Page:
Suits Say Wal-Mart Forces Workers to Toil Off the Clock

Wal-Mart Workers Win Wage Suit

It's clear that this is something that companies do if they can avoid repercussions from it. And it's clear exploitation.

There's also the on-going suits regarding Wal-mart refusing to make accommodations for pregnant workers.
Wal-mart's an excellent example of what happens when a single entity becomes a monolithic force against competition. Now, imagine it was run by the government - so that there was absolutely no recourse for addressing the exact same concerns, short of armed revolution.

Entire government is a shell game.
Well, you'll not get argument from me on that. But how does that make the ACA not insolvent?

The obvious answer is that with my current understanding of time there will be no Trump political appointees on whatever board oversees the program.
It was more of a hypothetical meant to drive home the fact that governments are just as subject to corruption and malice as businesses, only with less options for redress. Call it what you will, trump supporters, appointees made by trump allies, whatever. When the only game in town becomes run by those who want to punish you politically, how comfortable does it make you? What about when, say, Trump decides that ICE needs to have a more active role in the medical procedure approval panels?

But a more nuanced point would be that I trust that political appointees that hate social security will send the checks out on time or that political appointees who hate Medicare will make sure that hospitals get paid. You build a strong institution and it'll weather the political appointees.
Wow. I sure don't. And if that "strong institution will weather the political appointees" thing was true, there wouldn't be so many ulcers being grown over Trump's SC nominees.

Oh I'm not saying that there aren't problems with the VA. But I don't want to dismantle the ICBM portion of the nuclear triad just because they are all hopped up on meth and cheating on their readiness tests. I think the Navy needs some work because their ships keep on ramming other bigger ships because the sailors are too tired to think straight. Nor do I want to dismantle the military because they have a tendancy to murder reporters and MSF doctors and then cover up the fuck up. Nor do I think hospitals should be shut down for kicking out patients onto the streets when it's illegal for them to do so.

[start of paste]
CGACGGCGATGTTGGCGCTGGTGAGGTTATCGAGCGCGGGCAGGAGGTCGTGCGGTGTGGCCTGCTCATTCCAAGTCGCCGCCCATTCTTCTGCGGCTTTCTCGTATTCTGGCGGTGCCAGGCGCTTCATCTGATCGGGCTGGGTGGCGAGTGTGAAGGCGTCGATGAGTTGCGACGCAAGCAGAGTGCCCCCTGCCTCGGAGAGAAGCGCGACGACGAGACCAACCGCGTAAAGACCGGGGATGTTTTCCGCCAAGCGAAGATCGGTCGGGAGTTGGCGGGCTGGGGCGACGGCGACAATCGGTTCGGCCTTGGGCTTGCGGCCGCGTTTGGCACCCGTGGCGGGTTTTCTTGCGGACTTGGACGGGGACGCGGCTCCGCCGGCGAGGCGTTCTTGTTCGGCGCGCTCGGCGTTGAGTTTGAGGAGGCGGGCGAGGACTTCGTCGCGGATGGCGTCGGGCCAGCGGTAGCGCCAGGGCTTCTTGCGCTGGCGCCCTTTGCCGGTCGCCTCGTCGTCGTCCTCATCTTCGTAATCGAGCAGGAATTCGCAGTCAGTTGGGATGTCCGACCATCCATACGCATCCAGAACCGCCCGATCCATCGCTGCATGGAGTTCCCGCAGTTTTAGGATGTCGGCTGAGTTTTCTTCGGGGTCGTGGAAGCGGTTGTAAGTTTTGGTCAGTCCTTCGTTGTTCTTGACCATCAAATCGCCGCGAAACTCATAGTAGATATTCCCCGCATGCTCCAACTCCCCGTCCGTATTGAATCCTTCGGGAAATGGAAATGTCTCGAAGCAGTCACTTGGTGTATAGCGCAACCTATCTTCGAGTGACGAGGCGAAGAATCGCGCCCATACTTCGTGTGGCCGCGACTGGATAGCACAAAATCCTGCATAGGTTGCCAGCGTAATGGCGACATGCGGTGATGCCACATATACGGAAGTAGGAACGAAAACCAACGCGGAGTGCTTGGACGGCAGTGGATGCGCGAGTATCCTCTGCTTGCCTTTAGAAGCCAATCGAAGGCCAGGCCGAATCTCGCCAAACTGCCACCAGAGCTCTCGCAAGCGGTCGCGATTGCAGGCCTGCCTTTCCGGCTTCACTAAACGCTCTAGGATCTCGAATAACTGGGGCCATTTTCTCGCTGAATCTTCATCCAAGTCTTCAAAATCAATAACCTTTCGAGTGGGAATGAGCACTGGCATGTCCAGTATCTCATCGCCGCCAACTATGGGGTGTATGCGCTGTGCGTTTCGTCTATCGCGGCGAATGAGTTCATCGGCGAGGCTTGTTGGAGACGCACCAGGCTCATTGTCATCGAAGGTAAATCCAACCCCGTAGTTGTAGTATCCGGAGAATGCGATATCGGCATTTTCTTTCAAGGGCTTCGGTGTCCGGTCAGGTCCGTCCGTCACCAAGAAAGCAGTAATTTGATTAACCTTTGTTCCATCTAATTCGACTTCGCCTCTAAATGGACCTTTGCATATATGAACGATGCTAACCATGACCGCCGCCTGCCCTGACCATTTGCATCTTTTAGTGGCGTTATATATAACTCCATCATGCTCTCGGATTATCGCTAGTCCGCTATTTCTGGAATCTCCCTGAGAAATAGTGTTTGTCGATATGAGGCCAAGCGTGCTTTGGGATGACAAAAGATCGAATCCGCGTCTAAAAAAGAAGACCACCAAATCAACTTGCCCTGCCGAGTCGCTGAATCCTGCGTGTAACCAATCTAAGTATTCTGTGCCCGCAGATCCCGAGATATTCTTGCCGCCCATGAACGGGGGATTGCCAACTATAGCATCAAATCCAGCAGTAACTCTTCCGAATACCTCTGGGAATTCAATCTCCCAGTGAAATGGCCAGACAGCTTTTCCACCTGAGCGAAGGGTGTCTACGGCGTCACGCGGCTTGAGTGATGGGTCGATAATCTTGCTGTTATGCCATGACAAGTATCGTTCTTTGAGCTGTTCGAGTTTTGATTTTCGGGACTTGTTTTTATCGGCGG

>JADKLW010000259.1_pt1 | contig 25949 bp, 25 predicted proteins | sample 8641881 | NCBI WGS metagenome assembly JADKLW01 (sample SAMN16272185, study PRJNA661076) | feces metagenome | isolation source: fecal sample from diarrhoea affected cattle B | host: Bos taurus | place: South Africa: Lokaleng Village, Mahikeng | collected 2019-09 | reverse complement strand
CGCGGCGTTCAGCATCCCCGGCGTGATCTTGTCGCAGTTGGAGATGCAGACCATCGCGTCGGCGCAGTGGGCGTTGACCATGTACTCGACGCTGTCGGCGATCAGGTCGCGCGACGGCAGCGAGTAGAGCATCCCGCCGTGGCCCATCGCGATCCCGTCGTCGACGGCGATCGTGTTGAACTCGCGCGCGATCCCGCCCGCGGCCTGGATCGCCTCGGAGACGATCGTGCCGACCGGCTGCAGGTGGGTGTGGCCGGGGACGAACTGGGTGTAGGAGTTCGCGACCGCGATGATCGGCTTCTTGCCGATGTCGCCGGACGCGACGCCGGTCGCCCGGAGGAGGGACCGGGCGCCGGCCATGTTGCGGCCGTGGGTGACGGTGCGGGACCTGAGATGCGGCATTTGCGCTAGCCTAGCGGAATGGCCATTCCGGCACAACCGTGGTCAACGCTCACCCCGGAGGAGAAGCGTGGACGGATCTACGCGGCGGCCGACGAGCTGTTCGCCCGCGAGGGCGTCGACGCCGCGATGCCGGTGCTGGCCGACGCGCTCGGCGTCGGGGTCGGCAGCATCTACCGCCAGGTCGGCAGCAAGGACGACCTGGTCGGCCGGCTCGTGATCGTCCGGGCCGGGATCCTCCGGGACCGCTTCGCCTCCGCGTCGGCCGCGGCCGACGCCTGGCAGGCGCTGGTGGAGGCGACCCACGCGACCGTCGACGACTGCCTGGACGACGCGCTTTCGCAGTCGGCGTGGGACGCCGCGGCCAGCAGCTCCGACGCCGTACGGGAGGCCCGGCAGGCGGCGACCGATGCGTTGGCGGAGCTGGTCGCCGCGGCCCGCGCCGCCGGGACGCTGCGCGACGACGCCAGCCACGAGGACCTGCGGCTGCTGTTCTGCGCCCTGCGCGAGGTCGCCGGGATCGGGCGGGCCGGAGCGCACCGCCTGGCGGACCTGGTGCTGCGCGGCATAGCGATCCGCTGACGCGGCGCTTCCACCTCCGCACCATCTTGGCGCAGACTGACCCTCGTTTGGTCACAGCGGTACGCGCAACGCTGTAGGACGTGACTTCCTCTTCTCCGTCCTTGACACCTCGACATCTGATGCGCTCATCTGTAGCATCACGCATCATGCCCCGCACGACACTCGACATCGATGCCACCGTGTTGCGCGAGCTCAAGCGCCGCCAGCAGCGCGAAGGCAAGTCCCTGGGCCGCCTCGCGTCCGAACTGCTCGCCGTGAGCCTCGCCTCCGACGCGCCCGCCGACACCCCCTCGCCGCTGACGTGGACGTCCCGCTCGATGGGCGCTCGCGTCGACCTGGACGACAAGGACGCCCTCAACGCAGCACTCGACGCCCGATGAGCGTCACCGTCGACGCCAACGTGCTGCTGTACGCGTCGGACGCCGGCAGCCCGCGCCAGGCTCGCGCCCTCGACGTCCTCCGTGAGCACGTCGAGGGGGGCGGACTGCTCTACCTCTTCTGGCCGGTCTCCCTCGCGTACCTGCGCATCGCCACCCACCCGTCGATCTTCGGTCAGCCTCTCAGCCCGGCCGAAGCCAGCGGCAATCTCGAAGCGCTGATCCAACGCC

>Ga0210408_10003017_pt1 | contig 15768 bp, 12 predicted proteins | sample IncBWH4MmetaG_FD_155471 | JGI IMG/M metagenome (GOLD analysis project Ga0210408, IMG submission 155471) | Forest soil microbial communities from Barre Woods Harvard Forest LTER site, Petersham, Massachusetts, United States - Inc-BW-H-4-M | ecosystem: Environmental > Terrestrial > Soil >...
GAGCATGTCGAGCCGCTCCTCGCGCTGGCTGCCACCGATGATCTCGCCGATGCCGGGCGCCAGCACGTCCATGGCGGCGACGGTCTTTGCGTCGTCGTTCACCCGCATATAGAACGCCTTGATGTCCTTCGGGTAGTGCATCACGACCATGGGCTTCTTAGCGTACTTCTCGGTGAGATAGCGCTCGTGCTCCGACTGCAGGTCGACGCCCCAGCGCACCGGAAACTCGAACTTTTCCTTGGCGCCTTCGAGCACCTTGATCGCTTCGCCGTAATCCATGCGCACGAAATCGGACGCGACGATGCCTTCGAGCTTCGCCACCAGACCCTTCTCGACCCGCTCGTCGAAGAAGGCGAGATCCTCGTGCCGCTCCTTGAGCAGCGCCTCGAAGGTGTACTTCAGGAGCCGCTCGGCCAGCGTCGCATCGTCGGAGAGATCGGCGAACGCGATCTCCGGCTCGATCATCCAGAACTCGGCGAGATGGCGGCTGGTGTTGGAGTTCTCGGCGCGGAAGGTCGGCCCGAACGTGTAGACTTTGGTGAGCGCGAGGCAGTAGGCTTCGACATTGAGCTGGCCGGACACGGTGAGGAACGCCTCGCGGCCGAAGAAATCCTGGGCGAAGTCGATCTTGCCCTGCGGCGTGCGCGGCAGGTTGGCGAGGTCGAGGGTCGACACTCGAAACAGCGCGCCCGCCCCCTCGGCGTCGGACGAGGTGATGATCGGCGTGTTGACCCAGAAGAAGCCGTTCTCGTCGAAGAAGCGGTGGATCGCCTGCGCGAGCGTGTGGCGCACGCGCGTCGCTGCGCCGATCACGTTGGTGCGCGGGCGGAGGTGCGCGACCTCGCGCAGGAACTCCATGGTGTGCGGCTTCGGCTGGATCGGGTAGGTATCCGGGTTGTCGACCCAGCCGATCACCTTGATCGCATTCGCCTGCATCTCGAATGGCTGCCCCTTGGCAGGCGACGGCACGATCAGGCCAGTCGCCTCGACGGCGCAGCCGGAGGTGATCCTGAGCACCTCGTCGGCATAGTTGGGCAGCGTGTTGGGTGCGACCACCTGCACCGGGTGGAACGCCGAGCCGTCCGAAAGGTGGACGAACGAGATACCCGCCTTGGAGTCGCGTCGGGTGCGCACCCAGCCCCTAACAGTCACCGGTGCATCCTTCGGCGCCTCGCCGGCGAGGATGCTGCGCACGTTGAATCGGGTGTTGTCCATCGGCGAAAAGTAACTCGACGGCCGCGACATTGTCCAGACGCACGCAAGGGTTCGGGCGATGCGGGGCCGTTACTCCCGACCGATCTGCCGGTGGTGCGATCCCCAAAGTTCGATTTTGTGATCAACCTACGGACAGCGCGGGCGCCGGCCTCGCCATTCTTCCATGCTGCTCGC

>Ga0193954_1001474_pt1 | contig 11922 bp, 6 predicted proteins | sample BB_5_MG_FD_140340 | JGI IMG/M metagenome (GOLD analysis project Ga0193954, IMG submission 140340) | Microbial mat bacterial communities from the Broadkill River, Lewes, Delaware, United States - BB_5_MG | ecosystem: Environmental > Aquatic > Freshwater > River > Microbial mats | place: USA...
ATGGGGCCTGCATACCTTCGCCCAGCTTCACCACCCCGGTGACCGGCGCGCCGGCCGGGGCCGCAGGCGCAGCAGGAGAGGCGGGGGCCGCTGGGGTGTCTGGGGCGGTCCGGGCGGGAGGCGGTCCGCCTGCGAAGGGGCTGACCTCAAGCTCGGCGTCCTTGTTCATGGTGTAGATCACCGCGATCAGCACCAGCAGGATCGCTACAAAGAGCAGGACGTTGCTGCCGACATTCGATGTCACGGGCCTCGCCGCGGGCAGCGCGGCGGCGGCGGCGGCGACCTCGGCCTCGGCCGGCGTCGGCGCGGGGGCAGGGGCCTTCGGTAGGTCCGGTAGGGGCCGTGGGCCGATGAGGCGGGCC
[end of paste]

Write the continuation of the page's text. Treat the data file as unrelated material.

Well, I can't speak to the things about the military, but at what point DOES it become appropriate to shut down a hospital for malfeasance? And is that easier to do with a private hospital, or a government hospital?
 
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What about when, say, Trump decides that ICE needs to have a more active role in the medical procedure approval panels?
Are you predicting that Trump will sign an executive order to authorize harvesting organs from asylum seekers?

. . . Oh crap. If @NSA has been watching this thread, we just gave Trump the idea.
 

GasBandit

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And how is this any different than "We've investigated our biggest campaign donor, and determined that they have done nothing wrong."?
Well for one thing, your example happens much less than mine would, once there's literally nobody else to investigate, and no recourse when it does.
I mean... that's what I'M saying. But you (and BLOOMBERG for crying out loud) say "break up the monopolies" and you get likes. *I* say it and I get a never-ending parade of "It'll never work, Gas, you dummy"

Are you predicting that Trump will sign an executive order to authorize harvesting organs from asylum seekers?

. . . Oh crap. If @NSA has been watching this thread, we just gave Trump the idea.
Well, more along the lines of Trump would use the process of seeking health care as another vehicle to find and kick out brown people, but hey, your idea might happen too.
 

figmentPez

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Well for one thing, your example happens much less than mine would, once there's literally nobody else to investigate, and no recourse when it does.
You mean a system needs checks and balances to work? Holy shit. Why didn't someone think to make some of those when the country was started?

Why you think setting up business vs government as a check and balance system is possible, but that it's not possible to build checks and balances into government systems isn't. I get that far too few areas of the government have checks and balances, but that doesn't mean we can't implement them.
 

GasBandit

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You mean a system needs checks and balances to work? Holy shit. Why didn't someone think to make some of those when the country was started?

Why you think setting up business vs government as a check and balance system is possible, but that it's not possible to build checks and balances into government systems isn't. I get that far too few areas of the government have checks and balances, but that doesn't mean we can't implement them.